“How did that take three hours?” her father asks, and her dad punches him in the side.
“You look very nice, Astrid,” he says to her. “Have a good time.”
“But not too good,” Arthur warns. “Actually, feel free to have a mediocre verging on terrible time and call me to come fetch you.”
Astrid gapes at him, horrified. “Father.”
“I will bring MI-5,” he continues, adjusted his glasses. “And six. And your Dad.”
Her dad smiles at her sweetly.
One time some crazed homophobe had tried to drive a car through a crowd and into Astrid’s father — the driver “accidentally flipped his vehicle.” More than fifty feet into the air, with zero propulsion, and landed in a flaming pile of wreckage. Astrid recognizes the promise of death in her dad’s eyes and swallows hard.
“I’m sure it’ll be fine,” she says, and runs away.
It’s not fine. Six hours later it’s dark and it’s raining and she’s crying in a bus shelter. Charles hadn’t come where he’d said to meet her and she didn’t have anyone’s mobile numbers, and she’d forbidden the guard trailing her to call for her car, to call for her parents, because she doesn’t particularly want to face her father’s knowing expression of overprotective pity or her dad’s sympathy. Charles is the handsomest boy Astrid knows, and he is the most terrible, too. She’d forgotten when he’d told her to come out that he made girls cry, that he’d teased her for her hair and her dimples and her inability to walk in a straight line for many, many years, and this should be no surprise at all.
So instead, Astrid has decided she will sit in this bus shelter and be cold and cry until she can make herself stop, and then she’ll go home and tell her parents she had a wonderful time and no one will be the wiser.
Except the next thing she knows she’s sniveling at a pair of very expensive looking Italian leather shoes and listening to her godfather yell, “What the hell are you doing down there?” He’s clearly furious, red-faced from cold and wearing a dark coat, standing on the curb at the opened door of his idling Maserati, and of course, of course, Astrid would have settled in to weep in front of her godfather’s offices.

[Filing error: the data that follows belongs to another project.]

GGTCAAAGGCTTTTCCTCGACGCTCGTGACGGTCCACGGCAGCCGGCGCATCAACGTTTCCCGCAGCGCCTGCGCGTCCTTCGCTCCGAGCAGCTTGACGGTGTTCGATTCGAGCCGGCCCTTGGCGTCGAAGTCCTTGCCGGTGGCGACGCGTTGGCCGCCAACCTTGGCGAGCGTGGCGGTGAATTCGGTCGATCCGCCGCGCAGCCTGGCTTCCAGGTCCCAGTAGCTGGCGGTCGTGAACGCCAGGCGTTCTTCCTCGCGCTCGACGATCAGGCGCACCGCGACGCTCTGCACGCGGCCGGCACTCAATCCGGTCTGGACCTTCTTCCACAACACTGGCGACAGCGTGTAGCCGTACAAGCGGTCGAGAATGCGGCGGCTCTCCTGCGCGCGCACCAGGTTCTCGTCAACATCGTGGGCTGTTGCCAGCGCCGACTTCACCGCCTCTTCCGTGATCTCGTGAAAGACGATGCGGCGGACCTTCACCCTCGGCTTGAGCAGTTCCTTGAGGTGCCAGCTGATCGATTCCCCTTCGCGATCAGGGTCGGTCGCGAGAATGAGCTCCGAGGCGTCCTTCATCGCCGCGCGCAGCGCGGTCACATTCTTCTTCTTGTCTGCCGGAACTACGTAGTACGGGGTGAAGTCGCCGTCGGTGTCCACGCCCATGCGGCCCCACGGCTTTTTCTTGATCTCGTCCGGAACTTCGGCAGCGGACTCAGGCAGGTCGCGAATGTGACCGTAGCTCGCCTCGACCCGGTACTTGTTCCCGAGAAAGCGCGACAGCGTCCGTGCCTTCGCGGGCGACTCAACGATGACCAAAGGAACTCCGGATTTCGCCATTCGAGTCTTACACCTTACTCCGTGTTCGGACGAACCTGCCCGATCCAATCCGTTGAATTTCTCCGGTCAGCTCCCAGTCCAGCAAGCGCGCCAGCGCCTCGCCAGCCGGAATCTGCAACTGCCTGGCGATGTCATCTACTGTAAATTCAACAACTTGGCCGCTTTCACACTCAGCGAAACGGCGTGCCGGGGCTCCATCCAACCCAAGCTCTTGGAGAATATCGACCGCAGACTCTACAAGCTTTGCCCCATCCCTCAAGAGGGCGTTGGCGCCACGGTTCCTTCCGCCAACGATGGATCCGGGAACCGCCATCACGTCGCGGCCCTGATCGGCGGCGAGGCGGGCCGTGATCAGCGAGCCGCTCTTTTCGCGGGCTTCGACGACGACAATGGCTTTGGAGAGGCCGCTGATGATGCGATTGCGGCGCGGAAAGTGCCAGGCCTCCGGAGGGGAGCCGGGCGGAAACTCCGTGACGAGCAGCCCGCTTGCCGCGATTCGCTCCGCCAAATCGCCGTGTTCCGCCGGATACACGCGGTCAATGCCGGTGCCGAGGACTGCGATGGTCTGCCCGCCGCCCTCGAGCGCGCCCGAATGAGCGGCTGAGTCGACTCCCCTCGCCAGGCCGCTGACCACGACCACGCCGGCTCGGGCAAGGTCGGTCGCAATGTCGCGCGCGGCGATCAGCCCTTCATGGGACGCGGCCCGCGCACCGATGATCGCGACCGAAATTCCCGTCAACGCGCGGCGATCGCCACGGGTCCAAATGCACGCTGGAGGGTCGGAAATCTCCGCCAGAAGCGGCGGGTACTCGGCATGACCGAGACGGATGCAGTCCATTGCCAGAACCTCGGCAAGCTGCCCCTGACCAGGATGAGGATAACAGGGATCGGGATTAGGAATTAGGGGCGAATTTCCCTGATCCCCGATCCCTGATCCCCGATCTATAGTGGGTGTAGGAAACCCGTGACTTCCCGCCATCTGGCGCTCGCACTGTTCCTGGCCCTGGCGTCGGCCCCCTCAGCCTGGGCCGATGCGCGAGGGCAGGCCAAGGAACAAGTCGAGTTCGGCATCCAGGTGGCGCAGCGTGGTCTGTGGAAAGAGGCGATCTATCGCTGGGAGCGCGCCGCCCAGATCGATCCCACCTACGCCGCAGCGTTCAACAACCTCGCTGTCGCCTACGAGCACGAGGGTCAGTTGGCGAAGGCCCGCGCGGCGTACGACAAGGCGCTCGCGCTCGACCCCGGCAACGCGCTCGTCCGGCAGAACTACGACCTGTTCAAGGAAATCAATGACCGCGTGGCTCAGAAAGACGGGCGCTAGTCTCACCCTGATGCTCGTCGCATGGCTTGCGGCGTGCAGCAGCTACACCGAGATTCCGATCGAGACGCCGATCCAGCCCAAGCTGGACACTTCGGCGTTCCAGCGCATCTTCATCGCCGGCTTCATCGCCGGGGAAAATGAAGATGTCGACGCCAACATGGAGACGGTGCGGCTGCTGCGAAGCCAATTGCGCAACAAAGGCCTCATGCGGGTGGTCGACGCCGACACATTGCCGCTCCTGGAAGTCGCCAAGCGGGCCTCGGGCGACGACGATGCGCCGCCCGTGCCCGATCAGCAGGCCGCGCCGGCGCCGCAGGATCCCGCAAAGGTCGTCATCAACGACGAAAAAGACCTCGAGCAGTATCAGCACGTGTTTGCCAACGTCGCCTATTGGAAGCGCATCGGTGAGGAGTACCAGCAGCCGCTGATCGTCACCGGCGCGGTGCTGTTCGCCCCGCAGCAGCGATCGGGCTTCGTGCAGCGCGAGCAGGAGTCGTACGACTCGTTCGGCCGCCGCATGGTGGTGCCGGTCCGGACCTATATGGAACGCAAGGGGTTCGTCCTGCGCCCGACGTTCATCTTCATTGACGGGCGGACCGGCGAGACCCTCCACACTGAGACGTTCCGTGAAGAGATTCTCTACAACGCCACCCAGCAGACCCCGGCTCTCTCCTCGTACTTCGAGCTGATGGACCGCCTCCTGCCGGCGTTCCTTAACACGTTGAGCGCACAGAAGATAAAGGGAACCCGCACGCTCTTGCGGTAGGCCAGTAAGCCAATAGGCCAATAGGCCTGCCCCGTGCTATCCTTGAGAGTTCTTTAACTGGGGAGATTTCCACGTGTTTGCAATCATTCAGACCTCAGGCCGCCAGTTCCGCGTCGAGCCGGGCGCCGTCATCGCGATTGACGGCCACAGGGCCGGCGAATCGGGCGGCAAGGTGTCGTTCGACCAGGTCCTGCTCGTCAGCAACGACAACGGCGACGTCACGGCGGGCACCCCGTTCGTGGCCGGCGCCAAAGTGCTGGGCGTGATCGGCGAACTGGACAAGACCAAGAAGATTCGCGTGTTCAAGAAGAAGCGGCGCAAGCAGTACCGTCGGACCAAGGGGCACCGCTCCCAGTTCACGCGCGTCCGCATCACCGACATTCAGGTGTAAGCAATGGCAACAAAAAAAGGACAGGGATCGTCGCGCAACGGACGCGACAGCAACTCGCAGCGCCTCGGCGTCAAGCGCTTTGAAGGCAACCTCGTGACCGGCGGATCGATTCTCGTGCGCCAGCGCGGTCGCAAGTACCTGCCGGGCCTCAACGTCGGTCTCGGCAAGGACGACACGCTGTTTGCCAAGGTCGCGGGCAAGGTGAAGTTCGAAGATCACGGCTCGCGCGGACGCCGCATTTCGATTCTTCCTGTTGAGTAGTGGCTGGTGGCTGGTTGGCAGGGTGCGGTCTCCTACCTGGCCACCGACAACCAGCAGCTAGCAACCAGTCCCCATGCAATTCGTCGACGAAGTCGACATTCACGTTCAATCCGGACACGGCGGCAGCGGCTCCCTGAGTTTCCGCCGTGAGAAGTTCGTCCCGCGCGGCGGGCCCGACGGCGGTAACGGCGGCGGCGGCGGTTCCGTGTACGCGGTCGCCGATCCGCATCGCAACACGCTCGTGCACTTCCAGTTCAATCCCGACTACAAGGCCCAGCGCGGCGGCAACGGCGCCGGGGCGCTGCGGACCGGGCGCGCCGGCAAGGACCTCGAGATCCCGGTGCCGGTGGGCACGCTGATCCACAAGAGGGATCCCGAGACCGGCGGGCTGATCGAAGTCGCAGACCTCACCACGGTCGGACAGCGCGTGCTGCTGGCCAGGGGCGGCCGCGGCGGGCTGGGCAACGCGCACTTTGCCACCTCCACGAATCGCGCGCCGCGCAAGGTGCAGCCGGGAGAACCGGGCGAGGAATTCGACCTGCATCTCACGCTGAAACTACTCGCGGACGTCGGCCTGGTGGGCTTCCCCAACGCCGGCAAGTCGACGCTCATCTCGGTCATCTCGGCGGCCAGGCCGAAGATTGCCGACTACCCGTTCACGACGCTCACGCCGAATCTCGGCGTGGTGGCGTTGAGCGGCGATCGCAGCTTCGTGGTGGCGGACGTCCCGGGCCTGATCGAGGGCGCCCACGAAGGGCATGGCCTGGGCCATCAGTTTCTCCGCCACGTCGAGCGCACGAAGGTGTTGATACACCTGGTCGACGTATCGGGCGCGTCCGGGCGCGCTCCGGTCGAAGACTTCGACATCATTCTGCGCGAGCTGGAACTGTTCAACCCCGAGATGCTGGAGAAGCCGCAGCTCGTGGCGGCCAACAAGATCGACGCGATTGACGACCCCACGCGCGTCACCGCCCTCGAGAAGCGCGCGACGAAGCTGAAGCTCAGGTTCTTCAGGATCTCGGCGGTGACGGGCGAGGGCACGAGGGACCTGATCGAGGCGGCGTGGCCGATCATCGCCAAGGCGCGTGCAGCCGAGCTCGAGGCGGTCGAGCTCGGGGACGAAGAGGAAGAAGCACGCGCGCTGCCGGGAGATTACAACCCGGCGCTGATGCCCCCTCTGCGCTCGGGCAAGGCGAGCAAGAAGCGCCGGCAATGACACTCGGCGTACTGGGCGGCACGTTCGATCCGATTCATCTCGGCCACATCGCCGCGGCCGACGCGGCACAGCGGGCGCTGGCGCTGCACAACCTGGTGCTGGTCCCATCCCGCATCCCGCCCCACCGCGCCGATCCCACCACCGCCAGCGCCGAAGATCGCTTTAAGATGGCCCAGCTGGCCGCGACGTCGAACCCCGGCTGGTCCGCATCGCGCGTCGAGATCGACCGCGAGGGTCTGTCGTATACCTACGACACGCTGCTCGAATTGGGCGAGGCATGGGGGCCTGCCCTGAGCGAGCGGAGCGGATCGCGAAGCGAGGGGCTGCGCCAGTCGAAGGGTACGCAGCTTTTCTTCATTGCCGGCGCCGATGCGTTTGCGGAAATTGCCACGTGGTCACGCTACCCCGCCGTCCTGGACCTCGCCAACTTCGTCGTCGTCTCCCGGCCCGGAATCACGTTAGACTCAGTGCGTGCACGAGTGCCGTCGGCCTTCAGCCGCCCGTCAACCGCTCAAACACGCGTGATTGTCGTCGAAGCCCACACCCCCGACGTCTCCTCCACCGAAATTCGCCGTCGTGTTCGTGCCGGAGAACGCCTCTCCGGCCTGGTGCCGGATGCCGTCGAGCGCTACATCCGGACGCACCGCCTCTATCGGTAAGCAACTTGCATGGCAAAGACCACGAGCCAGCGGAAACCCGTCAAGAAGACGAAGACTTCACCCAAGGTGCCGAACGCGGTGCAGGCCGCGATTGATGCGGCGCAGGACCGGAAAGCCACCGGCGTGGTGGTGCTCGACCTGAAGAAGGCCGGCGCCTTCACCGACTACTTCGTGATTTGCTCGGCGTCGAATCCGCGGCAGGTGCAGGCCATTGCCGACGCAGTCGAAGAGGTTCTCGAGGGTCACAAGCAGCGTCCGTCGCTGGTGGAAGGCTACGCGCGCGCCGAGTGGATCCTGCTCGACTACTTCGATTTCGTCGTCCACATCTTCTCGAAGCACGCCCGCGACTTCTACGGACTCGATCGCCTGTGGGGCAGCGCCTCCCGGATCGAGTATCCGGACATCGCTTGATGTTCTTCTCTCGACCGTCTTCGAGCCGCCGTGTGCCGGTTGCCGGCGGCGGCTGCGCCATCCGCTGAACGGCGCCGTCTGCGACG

Astrid scrubs at her face and tries to say, “Everett, go away!” but what comes out is, “They didn’t even show up,” and some more sobbing.
“Oh, Jesus Christ,” Everett says, and stuffs her into his car.
He takes her to the OXO Towers restaurant, and they sit by the wide glass windows overlooking London and the Thames at night, because Everett doesn’t actually know how to be a very good godfather.
“Wanker,” Everett says, when she tells him what’s happened.
Astrid rubs at her face one more time. “Yeah,” she agrees.
There’re about two hundred of London’s thinnest and most beautiful women in this restaurant, and most of them are glancing at her at least surreptitiously, if not with outright curiosity. Her father always shouts his loudest, and her dad hides the tabloids, but she knows they call her England’s Ugly Duckling Princess, and shrinks down into her seat.
“Ignore them,” Everett tells her, casual and absolute, handing her a flute of golden-pink champagne, smiling crookedly at her, and says, “There’re not one hundredth of you, your highness.”
Astrid ducks her head to hide the blush, the dark red that’s flared out over her cheeks, and she takes a sip from the glass — it’s her first drink of anything, really, and the champagne is fizzy and sharp on her tongue, a tickle, a sweet nothing, inside her mouth.
“You know,” Everett tells her, smirking, “your father threatened to have me neutered if I ever let you drink on my watch.”
And this time, when Astrid grins at him, it’s wide and genuine and unafraid, because her godfather makes it a habit to be seen in public always with the most gorgeous woman in the room, and she promises, “Don’t worry, I won’t tell.”
Tristan sometimes thinks that for a family more or less constitutionally incapable of lying to one another, they’re all pretty good liars.